By John Weeks,
In the United kingdom on June 23, 2016, 52% of those casting ballots voted in favor of ending the UK’s membership in the European Union—generally referred to as “Brexit” (Britain + exit). Voters in England (population 53 million) and Wales (3.1 million) supported “Leave” (in both about 53% voted to leave), while Northern Ireland (1.8 million) and Scotland (5.3 million) gave majorities for “Remain” (53% and a landslide 62%, respectively).
These results came on a high voter turnout of 72% (compared to 66% in the 2015 national election). Whether the outcome was “close” is a question of opinion. Those of us in the losing camp think so, while the winners consider the outcome “decisive.” It is with some reluctance that I concede that many may have voted to stay with little enthusiasm, balanced perhaps by “Leave” voters who did so to protest government policies while believing Brexit would lose.
Various hypotheses have come forth to explain why a majority of those voting chose “Leave”: national sovereignty (however defined), dislike of the European Union, revenge of globalization “losers,” and anti-immigration sentiment. While anger over the inequalities generated by globalization and fears of immigrants may have prompted many in the working and middle classes to vote for Brexit, this and other anti-EU motivations must be placed in the longer context of British relations with the continent.
At the end of World War II, British politicians and the public viewed the United Kingdom as among the winners of the war, and the continental countries (with the obvious exception of Russia) as the losers, either defeated and occupied by Nazi Germany or being themselves allies of the Nazis. When the governments of Germany, France, Italy, and the “Benelux” countries (Belgium, the Netherlands, and Luxemburg) formed the European Coal and Steel Community (ECSC) in 1951, the UK’s Labour government, by far the most progressive in the country’s history, declined to join, choosing instead to maintain a “special relationship” with the United States.
Twenty years later, the Conservative government of Edward Heath sought to join the ECSC’s successor, the European Economic Community (EEC). Led by the trade unions, the vast majority of progressives opposed entry, rhetorically labeling the EEC as a “capitalist club.” However, in 1975 two-thirds of those voting supported joining the EEC (notwithstanding the infamous 1967 veto, by French President Charles DeGaulle, of Britain’s first attempt to join in 1967).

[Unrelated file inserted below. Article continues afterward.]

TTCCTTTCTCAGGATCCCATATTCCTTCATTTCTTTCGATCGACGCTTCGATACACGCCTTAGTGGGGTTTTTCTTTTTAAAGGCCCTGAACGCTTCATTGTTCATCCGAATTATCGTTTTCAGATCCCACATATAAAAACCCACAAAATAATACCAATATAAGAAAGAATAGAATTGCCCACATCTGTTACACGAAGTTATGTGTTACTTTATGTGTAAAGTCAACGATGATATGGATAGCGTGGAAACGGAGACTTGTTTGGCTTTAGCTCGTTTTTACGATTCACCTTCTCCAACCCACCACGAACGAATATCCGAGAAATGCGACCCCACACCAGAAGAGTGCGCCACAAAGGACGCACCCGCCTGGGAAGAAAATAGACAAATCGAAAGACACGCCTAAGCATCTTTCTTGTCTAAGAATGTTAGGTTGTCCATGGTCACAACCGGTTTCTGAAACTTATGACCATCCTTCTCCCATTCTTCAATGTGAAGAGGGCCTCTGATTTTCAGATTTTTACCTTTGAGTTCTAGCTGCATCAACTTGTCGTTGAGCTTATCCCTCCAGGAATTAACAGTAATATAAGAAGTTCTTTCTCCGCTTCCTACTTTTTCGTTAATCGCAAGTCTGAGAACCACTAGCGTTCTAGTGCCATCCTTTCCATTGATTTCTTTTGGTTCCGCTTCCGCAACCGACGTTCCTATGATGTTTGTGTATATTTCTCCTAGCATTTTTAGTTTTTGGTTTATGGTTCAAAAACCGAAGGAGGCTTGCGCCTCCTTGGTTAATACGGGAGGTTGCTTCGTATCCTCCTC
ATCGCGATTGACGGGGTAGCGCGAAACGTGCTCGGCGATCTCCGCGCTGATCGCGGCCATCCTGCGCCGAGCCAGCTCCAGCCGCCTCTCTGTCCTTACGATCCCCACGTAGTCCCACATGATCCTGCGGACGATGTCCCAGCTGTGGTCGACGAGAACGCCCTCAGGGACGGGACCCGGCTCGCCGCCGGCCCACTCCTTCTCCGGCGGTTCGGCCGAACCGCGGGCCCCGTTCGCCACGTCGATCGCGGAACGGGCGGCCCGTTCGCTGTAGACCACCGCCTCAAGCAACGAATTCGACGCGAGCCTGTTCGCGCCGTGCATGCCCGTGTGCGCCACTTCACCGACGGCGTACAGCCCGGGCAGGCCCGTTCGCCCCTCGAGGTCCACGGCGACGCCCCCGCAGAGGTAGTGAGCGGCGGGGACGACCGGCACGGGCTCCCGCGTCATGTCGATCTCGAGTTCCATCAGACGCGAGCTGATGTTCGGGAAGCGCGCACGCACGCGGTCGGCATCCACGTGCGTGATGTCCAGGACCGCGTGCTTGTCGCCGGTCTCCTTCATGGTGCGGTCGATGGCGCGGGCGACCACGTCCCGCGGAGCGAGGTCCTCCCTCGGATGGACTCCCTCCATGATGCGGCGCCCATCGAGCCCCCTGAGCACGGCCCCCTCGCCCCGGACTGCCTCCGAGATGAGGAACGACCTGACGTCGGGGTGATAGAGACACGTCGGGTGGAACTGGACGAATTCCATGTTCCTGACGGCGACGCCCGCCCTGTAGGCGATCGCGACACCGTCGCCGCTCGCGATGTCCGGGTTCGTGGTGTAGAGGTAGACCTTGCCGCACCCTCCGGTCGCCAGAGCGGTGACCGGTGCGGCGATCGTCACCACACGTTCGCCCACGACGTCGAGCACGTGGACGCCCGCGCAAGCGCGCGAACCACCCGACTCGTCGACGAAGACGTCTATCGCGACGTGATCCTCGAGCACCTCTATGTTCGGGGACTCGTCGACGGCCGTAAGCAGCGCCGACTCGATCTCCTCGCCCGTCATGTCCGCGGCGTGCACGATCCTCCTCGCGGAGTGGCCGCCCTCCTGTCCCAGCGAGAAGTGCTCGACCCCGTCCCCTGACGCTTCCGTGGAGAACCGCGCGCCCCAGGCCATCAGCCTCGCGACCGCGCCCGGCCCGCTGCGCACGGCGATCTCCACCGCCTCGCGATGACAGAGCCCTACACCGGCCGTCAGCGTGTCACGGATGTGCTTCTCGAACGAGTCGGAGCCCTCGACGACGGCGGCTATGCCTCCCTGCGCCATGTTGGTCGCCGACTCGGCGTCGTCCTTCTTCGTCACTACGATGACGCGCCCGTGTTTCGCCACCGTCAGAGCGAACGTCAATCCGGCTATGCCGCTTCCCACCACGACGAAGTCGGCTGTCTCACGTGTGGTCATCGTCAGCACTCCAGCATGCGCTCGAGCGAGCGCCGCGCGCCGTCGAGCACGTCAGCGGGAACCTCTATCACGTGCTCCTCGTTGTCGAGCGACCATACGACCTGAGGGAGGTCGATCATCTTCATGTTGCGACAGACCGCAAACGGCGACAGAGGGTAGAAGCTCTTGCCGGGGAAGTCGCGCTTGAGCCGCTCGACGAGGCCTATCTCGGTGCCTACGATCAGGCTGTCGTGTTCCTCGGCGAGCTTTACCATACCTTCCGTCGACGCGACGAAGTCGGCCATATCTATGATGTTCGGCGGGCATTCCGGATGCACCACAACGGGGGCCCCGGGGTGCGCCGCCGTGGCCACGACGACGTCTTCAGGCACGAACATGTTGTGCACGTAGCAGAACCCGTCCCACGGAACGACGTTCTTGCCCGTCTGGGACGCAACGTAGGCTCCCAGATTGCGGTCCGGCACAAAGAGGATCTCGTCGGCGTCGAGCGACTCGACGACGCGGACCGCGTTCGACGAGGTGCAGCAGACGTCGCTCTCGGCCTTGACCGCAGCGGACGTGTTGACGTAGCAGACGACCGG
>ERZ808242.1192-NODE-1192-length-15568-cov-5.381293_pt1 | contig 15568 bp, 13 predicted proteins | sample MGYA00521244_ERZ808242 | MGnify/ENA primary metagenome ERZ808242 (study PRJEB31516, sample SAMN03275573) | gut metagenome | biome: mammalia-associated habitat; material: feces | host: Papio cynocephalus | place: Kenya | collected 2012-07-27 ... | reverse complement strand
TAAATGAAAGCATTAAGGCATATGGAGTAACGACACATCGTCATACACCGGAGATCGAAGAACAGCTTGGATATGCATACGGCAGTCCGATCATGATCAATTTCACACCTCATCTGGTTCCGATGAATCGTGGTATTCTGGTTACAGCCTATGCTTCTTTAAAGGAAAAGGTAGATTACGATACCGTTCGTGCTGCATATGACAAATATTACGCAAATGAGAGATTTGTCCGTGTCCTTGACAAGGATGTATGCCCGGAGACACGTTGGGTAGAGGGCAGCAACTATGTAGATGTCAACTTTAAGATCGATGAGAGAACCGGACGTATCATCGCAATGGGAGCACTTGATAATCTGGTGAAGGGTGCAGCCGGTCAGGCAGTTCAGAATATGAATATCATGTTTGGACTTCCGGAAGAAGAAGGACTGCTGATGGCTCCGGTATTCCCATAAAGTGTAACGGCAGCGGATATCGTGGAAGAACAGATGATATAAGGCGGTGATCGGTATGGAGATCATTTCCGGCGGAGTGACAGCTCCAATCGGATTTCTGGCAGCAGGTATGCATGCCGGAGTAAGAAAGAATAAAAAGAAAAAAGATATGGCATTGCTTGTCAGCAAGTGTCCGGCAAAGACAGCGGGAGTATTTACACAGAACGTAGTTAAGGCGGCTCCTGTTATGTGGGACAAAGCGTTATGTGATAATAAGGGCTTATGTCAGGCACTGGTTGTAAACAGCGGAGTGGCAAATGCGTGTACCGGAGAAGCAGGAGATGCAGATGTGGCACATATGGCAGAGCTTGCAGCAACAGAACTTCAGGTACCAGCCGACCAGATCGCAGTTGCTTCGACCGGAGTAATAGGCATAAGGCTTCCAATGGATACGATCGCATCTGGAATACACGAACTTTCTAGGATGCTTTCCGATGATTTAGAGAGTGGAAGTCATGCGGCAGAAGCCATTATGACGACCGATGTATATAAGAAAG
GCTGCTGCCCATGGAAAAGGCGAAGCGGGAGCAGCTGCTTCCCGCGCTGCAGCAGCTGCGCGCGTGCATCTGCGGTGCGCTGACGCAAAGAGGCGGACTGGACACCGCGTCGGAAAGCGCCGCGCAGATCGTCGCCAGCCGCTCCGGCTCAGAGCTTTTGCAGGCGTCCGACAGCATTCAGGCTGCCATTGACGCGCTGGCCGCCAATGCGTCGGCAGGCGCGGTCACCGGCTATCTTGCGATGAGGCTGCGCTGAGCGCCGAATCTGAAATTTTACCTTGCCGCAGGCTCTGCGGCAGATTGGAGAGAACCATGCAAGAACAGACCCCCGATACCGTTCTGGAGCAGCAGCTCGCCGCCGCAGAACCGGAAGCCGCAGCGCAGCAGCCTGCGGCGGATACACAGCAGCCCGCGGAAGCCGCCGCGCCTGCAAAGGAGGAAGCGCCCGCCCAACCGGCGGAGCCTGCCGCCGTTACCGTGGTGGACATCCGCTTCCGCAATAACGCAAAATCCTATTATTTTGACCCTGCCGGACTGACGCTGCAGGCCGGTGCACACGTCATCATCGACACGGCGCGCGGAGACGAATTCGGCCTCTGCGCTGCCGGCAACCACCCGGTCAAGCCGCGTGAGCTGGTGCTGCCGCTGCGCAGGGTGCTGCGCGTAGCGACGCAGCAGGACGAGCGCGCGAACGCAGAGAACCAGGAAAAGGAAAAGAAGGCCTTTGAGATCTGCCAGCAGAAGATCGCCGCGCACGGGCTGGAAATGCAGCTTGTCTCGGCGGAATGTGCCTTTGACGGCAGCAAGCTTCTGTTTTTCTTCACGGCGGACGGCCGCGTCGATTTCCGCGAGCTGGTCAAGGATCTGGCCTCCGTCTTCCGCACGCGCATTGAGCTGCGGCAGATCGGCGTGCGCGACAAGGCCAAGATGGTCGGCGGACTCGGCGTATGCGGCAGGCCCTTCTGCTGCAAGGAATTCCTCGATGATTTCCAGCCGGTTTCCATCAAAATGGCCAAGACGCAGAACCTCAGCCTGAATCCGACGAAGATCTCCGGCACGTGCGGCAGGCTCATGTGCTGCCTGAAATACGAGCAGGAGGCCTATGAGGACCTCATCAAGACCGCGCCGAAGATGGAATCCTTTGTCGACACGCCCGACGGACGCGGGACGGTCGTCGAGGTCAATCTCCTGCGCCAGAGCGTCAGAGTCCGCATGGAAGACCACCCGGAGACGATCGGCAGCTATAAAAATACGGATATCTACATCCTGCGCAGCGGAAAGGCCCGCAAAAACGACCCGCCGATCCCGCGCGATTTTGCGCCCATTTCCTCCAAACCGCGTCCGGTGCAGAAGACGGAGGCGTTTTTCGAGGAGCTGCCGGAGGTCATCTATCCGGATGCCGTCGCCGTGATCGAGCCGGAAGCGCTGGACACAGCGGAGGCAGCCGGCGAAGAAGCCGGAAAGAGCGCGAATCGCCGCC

Over the next forty years all British governments, Conservative or Labour, would vacillate in their approach to the European Union (created from the EEC by the 1993 Maastricht Treaty), from lukewarm to overtly hostile. The xenophobic and chauvinistic right-wing of the Conservative (Tory) Party opposed the EU on principle. The Tory mainstream favored membership, but opposed the protection of worker rights and civil rights enshrined in the EU treaties (then in the so-called Social Chapter). The Labour government of Tony Blair in 1997 signed onto the Social Chapter, but only half-heartedly, committed as the Blair government was to a neoliberal “flexible” market.
The EU treaties and legislation by the European Parliament facilitated and even accelerated many progressive reforms in the United Kingdom, most obviously for gay and lesbian rights and guarantees of employment rights such as paid vacations. However, for the last twenty years both the Conservative Party leadership and that of the Labour Party emphasized the advantages of the single European market with only rare mention of worker and civil rights. When the referendum campaign began, the mainstream of both major parties focused narrowly on the alleged economic advantage of EU membership, with only a minority of the electorate aware of EU protection of citizens’ rights.
The anti-EU right wing campaigned by harping on the myth of a European super-state that would bring tyranny to Britain and, its trump card, the putative dangers of immigration. Of the two, the free movement of labor within the European Union stands out as the strongest motivation, basically as a result of consciously created confusion. Pro-Brexit propaganda misrepresented intra-EU migration as equivalent to all immigration, shamelessly exploiting fears of Islamic refugees. In contrast to the free movement of citizens guaranteed within the European Union, migration from outside the Union is severely restricted.
In the months leading up to the referendum, debate over refugees from war-torn Syria—most going to neighboring countries, some to continental Europe, and very few to the UK—dominated politics in the European Union. The issue became all the more explosive in the wake of the November 2015 terrorist attack in Paris. Had the UK vote occurred a year earlier, the anti-EU campaign would have found it much more difficult to whip up anti-immigrant hysteria, though a majority of voters might still have supported Brexit for the reasons explained above. Understanding “what Brexit means” in practice begins by accepting the irreversibility of the referendum result under present political conditions. The House of Commons of the UK includes three political parties with more than ten seats—Conservatives (330), Labour (229), and the Scottish National Party (SNP, 56)—while all other parties have a total of 35 seats. In none of the big three is there a majority in favor of a second referendum, even less to treat the June 23 vote as non-binding (“advisory”). Reversing the referendum outcome is politically impossible at this time.